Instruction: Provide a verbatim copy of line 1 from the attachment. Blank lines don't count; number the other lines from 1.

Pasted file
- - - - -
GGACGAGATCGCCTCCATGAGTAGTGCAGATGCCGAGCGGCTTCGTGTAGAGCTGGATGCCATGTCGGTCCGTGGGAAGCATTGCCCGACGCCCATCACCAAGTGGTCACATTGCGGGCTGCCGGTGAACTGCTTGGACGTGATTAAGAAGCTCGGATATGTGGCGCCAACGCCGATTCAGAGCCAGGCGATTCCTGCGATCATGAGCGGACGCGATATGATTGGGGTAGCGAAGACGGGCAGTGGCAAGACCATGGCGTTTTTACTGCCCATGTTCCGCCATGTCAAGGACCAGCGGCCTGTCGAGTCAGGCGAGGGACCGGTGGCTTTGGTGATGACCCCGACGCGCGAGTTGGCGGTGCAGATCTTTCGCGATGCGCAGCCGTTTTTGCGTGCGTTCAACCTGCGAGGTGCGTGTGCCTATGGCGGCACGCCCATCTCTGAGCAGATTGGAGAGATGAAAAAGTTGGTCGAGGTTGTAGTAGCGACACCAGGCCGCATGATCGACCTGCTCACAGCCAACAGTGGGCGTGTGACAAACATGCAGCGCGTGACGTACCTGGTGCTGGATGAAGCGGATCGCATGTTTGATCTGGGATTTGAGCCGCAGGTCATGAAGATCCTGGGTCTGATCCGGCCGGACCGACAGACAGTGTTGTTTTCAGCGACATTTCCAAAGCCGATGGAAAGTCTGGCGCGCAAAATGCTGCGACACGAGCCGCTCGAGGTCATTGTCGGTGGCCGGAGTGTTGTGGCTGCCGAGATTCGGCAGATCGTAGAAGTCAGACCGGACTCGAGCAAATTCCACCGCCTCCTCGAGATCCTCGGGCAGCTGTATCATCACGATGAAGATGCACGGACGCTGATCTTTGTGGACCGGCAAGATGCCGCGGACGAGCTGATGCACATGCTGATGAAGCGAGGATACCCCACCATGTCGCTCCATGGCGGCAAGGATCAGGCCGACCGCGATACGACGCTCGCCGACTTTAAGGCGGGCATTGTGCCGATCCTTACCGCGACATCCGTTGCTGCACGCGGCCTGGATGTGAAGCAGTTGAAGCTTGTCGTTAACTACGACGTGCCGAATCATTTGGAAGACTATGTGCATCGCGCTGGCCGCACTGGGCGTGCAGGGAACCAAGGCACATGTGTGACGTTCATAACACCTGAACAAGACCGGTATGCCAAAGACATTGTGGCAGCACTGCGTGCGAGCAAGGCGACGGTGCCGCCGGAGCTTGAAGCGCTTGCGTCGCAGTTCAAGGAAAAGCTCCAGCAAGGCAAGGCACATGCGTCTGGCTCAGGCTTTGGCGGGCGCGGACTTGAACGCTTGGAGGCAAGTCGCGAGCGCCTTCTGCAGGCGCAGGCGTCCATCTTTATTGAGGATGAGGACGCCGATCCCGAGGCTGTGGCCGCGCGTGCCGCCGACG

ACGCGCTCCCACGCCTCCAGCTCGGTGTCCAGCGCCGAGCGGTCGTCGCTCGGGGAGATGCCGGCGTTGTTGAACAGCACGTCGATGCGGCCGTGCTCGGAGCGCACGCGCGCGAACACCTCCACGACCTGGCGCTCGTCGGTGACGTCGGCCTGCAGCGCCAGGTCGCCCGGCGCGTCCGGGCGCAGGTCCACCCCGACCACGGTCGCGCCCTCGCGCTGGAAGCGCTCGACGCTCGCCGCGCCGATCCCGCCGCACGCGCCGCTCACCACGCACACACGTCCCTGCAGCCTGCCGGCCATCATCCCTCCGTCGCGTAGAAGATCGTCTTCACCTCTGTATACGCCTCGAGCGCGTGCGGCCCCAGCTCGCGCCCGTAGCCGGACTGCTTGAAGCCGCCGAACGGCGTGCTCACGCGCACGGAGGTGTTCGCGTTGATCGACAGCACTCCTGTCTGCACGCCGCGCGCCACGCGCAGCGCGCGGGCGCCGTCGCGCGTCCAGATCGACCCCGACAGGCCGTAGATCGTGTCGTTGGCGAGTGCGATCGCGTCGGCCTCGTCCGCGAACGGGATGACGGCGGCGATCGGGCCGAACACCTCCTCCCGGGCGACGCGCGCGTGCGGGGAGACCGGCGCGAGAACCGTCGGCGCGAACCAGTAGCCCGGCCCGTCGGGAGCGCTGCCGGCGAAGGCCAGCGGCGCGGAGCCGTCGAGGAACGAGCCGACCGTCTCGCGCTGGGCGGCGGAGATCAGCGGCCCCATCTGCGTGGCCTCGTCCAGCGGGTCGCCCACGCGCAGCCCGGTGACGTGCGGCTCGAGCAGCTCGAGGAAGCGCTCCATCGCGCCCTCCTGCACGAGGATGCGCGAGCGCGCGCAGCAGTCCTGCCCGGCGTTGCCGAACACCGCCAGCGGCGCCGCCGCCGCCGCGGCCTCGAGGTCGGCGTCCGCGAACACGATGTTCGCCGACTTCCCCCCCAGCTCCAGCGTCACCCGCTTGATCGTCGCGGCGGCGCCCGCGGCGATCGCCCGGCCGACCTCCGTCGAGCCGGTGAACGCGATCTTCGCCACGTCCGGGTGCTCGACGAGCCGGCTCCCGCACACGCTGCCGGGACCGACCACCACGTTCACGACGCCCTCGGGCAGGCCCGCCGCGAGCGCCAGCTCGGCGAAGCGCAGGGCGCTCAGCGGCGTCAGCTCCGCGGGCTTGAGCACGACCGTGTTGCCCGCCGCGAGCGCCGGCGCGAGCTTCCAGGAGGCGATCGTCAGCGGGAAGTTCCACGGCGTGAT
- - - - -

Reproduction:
GGACGAGATCGCCTCCATGAGTAGTGCAGATGCCGAGCGGCTTCGTGTAGAGCTGGATGCCATGTCGGTCCGTGGGAAGCATTGCCCGACGCCCATCACCAAGTGGTCACATTGCGGGCTGCCGGTGAACTGCTTGGACGTGATTAAGAAGCTCGGATATGTGGCGCCAACGCCGATTCAGAGCCAGGCGATTCCTGCGATCATGAGCGGACGCGATATGATTGGGGTAGCGAAGACGGGCAGTGGCAAGACCATGGCGTTTTTACTGCCCATGTTCCGCCATGTCAAGGACCAGCGGCCTGTCGAGTCAGGCGAGGGACCGGTGGCTTTGGTGATGACCCCGACGCGCGAGTTGGCGGTGCAGATCTTTCGCGATGCGCAGCCGTTTTTGCGTGCGTTCAACCTGCGAGGTGCGTGTGCCTATGGCGGCACGCCCATCTCTGAGCAGATTGGAGAGATGAAAAAGTTGGTCGAGGTTGTAGTAGCGACACCAGGCCGCATGATCGACCTGCTCACAGCCAACAGTGGGCGTGTGACAAACATGCAGCGCGTGACGTACCTGGTGCTGGATGAAGCGGATCGCATGTTTGATCTGGGATTTGAGCCGCAGGTCATGAAGATCCTGGGTCTGATCCGGCCGGACCGACAGACAGTGTTGTTTTCAGCGACATTTCCAAAGCCGATGGAAAGTCTGGCGCGCAAAATGCTGCGACACGAGCCGCTCGAGGTCATTGTCGGTGGCCGGAGTGTTGTGGCTGCCGAGATTCGGCAGATCGTAGAAGTCAGACCGGACTCGAGCAAATTCCACCGCCTCCTCGAGATCCTCGGGCAGCTGTATCATCACGATGAAGATGCACGGACGCTGATCTTTGTGGACCGGCAAGATGCCGCGGACGAGCTGATGCACATGCTGATGAAGCGAGGATACCCCACCATGTCGCTCCATGGCGGCAAGGATCAGGCCGACCGCGATACGACGCTCGCCGACTTTAAGGCGGGCATTGTGCCGATCCTTACCGCGACATCCGTTGCTGCACGCGGCCTGGATGTGAAGCAGTTGAAGCTTGTCGTTAACTACGACGTGCCGAATCATTTGGAAGACTATGTGCATCGCGCTGGCCGCACTGGGCGTGCAGGGAACCAAGGCACATGTGTGACGTTCATAACACCTGAACAAGACCGGTATGCCAAAGACATTGTGGCAGCACTGCGTGCGAGCAAGGCGACGGTGCCGCCGGAGCTTGAAGCGCTTGCGTCGCAGTTCAAGGAAAAGCTCCAGCAAGGCAAGGCACATGCGTCTGGCTCAGGCTTTGGCGGGCGCGGACTTGAACGCTTGGAGGCAAGTCGCGAGCGCCTTCTGCAGGCGCAGGCGTCCATCTTTATTGAGGATGAGGACGCCGATCCCGAGGCTGTGGCCGCGCGTGCCGCCGACG